Russian Cyberthreats

European countries sound the alarm over threat of Russian cyberattacks

WATCH ABOVE: American intelligence officials say they are convinced that Russian hacking of the U.S. presidential election was approved by President Vladimir Putin.

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Amid growing outrage in the United States over reports that Russian hackers interfered in the election to help Donald Trump, countries in Europe are warning that cyberattacks and disinformation from Moscow could damage upcoming elections.

Intelligence agencies and high-level officials in Britain, France, Germany, Sweden and elsewhere have all voiced concerns over the threat of cyber sabotage by Russia.

WATCH: Donald Trump and the alleged Russian influence over the U.S. Election

 

The concerns come as the Kremlin denied a report Thursday that Russian President Vladimir Putin personally directed how information obtained from hackers was used during the election against U.S. democrats and Hillary Clinton.

Germany’s domestic intelligence service (BfV) warned that Russia has been cyber-targeting German seeking to create “uncertainty in German society” and to destabilize the country ahead of the country’s federal elections in October 2017.

“In the political arena we see increasing and aggressive cyber espionage,” said Hans-Georg Maassen, the head of BfV, in a statement last week. “We see a potential hazard to members of the German government, the Bundestag and employees of democratic parties through cyber operations.”

The head of Britain’s internal intelligence agency MI5 said in November that while Russia had been a covert threat for decades, there are currently more methods available for it to pursue its anti-Western agenda.

READ MORE: Did Russia hack the U.S. presidential election? Here’s what we know

Spy agencies in Sweden and France and the Netherlands — both of which have federal elections in the spring of 2017 — also issued similar statements about the increasing Russian cyber threat.

What is Russia’s goal?

Colin Robertson, a former Canadian diplomat, said there is not only growing apprehension in Europe but also among the Five Eyes — an intelligence alliance between Canada, U.S., U.K.,  Australia and New Zealand.

“This is remarkable,” said Robertson, vice-president and fellow at the Canadian Global Affairs Institute. “Countries in Europe with forthcoming elections are very conscious [of the Russia threat].”

WATCH: Russia intervened to help Trump win White House, CIA says

Robertson said Putin’s goal is to expand Russia’s influence on former Soviet countries while undermining members of NATO.

“Russia’s goal is to destabilize the western alliance and to reassert Russia as a great power,” he said. “Putin sees his only means of survival is to continue to expand Russian influence … and cyber espionage is one of his main tools.”

Russia using false news

The spread of fake news and disinformation during the presidential election had many pointing fingers at Russia and now EU countries are worried the troubling trend could affect their democratic processes.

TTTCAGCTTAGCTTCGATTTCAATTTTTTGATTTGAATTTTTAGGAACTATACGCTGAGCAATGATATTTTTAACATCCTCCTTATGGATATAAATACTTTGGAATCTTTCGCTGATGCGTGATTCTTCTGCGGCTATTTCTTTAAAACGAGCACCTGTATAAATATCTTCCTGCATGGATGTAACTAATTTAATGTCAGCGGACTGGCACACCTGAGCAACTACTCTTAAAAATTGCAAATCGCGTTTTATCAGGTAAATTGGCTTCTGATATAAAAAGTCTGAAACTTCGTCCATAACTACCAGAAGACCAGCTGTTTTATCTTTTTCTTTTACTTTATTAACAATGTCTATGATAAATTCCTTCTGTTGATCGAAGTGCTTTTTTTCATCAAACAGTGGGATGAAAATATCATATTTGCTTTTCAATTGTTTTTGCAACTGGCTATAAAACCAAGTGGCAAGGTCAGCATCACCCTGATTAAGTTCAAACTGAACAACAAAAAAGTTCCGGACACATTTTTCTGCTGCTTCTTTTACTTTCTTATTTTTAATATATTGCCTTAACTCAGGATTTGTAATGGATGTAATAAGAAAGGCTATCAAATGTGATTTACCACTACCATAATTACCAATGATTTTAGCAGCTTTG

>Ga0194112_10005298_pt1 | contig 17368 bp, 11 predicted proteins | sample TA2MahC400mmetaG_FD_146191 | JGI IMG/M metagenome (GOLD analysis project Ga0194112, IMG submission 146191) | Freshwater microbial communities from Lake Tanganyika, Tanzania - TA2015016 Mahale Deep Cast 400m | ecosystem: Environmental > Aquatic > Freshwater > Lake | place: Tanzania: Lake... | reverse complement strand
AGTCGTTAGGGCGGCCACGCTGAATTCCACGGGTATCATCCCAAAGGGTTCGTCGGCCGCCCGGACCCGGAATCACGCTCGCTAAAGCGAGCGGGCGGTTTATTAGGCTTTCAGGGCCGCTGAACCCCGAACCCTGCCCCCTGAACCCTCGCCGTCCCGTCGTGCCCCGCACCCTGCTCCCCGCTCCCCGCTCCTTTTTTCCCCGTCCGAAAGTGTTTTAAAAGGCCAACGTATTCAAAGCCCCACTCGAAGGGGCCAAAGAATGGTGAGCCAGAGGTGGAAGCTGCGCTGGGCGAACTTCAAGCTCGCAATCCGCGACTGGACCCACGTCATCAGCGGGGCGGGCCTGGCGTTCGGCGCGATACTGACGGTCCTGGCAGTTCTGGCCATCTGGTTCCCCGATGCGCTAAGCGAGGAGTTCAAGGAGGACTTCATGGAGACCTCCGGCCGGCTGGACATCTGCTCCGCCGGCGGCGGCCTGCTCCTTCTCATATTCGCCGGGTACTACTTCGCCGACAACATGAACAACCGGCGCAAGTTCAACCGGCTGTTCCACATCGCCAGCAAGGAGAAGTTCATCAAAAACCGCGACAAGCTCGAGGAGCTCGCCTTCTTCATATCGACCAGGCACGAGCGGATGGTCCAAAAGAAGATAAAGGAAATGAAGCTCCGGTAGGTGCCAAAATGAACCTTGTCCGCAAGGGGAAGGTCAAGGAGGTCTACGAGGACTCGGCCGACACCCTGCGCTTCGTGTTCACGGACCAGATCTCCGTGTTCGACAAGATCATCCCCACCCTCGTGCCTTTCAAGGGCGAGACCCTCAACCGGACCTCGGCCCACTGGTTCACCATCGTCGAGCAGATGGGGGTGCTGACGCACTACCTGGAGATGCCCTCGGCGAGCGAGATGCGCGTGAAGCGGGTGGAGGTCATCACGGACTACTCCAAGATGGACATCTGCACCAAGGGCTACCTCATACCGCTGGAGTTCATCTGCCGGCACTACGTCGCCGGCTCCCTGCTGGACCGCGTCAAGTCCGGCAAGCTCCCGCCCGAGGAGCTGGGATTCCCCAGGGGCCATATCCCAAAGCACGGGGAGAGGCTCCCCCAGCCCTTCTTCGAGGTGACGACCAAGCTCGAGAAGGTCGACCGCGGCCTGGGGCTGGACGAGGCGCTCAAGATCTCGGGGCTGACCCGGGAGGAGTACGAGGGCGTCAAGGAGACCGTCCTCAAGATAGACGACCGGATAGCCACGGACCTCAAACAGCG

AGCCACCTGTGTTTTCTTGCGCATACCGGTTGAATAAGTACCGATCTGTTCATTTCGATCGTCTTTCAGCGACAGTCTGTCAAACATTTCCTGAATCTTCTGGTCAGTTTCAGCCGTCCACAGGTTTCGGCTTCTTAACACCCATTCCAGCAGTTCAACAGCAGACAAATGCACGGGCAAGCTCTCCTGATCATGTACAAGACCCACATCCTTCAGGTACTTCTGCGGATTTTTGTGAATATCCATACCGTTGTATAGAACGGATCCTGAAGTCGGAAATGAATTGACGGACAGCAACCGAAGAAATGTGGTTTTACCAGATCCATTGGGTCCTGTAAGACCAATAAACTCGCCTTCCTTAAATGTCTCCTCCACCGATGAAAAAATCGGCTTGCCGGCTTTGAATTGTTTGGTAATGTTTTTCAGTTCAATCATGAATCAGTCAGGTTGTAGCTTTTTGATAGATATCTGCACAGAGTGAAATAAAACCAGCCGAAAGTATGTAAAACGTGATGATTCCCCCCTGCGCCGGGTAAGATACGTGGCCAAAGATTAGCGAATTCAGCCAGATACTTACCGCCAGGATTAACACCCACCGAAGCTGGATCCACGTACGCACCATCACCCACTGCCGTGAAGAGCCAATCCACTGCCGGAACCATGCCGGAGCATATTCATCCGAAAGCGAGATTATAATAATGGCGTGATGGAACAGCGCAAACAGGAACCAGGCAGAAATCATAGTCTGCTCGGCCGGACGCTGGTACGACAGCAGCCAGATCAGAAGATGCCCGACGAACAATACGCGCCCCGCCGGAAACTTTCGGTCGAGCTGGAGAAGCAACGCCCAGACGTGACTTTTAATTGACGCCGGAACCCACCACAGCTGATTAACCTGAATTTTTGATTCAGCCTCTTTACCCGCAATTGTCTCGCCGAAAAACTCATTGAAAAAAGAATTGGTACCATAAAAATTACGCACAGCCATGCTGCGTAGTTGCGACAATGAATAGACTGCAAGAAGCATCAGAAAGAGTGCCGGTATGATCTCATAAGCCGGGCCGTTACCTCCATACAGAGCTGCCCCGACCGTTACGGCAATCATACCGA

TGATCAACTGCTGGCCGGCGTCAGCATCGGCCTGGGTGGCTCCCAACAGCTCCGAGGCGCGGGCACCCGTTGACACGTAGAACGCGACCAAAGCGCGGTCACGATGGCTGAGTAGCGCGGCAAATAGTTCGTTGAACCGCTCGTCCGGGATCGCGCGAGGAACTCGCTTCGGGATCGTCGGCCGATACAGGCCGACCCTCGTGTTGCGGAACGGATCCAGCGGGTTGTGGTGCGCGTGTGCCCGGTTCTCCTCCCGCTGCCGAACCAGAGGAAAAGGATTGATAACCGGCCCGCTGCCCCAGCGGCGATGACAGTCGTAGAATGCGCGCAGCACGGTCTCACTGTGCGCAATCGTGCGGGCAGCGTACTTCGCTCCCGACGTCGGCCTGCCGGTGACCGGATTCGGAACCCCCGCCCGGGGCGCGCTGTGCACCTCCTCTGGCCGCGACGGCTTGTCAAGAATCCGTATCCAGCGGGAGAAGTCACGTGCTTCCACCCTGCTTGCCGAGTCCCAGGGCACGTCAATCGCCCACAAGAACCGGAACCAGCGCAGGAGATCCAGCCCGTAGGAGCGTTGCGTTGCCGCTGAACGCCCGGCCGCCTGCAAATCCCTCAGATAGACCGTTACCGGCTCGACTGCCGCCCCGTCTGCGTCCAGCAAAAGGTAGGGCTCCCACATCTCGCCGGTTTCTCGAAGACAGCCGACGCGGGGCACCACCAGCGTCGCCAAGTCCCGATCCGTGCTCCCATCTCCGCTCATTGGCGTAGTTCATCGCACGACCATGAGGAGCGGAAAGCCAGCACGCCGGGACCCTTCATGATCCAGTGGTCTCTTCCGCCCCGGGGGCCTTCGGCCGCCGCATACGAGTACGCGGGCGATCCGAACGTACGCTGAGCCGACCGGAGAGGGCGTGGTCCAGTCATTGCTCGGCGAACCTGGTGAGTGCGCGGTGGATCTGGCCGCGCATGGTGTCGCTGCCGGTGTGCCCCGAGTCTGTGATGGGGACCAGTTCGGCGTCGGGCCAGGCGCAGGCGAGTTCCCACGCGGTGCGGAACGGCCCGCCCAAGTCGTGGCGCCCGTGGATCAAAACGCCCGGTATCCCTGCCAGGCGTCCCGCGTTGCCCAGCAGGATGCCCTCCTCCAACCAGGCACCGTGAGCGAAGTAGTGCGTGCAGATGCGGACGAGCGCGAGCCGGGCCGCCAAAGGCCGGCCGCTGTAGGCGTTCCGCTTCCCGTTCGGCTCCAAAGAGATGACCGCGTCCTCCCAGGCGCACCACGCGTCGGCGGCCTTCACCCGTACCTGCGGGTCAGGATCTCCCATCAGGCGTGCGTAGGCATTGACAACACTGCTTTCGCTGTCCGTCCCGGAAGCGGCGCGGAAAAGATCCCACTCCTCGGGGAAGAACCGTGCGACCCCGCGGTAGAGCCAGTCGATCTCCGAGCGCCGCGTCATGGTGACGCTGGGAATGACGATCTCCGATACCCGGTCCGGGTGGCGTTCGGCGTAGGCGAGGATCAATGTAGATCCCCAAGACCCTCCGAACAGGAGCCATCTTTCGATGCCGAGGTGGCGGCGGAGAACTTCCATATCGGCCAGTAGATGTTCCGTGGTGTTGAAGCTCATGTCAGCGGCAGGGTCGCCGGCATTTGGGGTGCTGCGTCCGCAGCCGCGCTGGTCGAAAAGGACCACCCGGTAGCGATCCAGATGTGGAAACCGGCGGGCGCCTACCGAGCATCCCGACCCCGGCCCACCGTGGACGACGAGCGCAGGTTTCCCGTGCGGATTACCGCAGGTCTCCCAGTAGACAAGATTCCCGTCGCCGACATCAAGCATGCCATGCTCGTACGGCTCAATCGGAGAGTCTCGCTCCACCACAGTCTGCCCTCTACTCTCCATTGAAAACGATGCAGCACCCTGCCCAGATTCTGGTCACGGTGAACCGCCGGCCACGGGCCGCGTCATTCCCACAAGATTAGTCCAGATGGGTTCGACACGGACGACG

WATCH: Did fake news influence the outcome of the U.S. election?

William Courtney, an adjunct senior fellow at the RAND think tank in Washington and a former U.S. diplomat, told Global News that the spread of false news stories have been a powerful weapon for Russia.

“[Russia] thinks they helped tip the balance in electing Donald Trump and this is only going to encourage them to do more,” Courtney said.

Courtney pointed to a story earlier this year in Germany that stoked immigration fears after a 13-year-old Russian-German teen said she had been raped by migrants. The story was sensationalized by Russian state television but then debunked after the girl admitted to making up the story.

“I wouldn’t be surprised to see [political influence campaigns] stepped up in Europe — certainly in Europe — but also in America,” he said.

READ MORE: Hillary Clinton slams ‘epidemic’ of fake news online: ‘Lives are at risk’

German Chancellor Angela Merkel said her party, the Christian Democratic Union, had been targeted by Russian hackers earlier this year and warned that false information disseminated by Russia could help shift the federal elections toward the far-right Alternative for Germany party, which has received a boost in popularity over the migrant crisis.

“We are already, even now, having to deal with information out of Russia or with internet attacks that are of Russian origin or with news which sows false information,” Merkel said at a press conference in in November, according to The Guardian.

Russia has repeatedly denied any involvement in the U.S. or Europe. Trump has also dismissed the reports from intelligence agencies and said in a statement the CIA “are the same people that said Saddam Hussein had weapons of mass destruction.”

*With files from Reuters

 

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Justin Trudeau’s internationalism after six months

What Trudeau needs to do to sustain international momentum

In most countries, a shift from the right to a centre-left government would mean significant policy change.